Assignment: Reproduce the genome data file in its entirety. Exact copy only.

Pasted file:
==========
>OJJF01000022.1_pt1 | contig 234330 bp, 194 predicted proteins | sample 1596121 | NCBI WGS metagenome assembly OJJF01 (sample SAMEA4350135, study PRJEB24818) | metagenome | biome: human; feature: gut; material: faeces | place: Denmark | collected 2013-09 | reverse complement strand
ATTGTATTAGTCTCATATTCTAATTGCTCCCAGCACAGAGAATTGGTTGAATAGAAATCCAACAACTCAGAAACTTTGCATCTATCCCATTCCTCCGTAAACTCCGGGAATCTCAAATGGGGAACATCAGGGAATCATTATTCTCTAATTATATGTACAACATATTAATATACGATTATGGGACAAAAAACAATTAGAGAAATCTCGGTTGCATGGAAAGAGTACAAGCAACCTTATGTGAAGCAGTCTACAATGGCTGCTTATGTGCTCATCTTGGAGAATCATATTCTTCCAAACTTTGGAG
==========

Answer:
>OJJF01000022.1_pt1 | contig 234330 bp, 194 predicted proteins | sample 1596121 | NCBI WGS metagenome assembly OJJF01 (sample SAMEA4350135, study PRJEB24818) | metagenome | biome: human; feature: gut; material: faeces | place: Denmark | collected 2013-09 | reverse complement strand
ATTGTATTAGTCTCATATTCTAATTGCTCCCAGCACAGAGAATTGGTTGAATAGAAATCCAACAACTCAGAAACTTTGCATCTATCCCATTCCTCCGTAAACTCCGGGAATCTCAAATGGGGAACATCAGGGAATCATTATTCTCTAATTATATGTACAACATATTAATATACGATTATGGGACAAAAAACAATTAGAGAAATCTCGGTTGCATGGAAAGAGTACAAGCAACCTTATGTGAAGCAGTCTACAATGGCTGCTTATGTGCTCATCTTGGAGAATCATATTCTTCCAAACTTTGGAG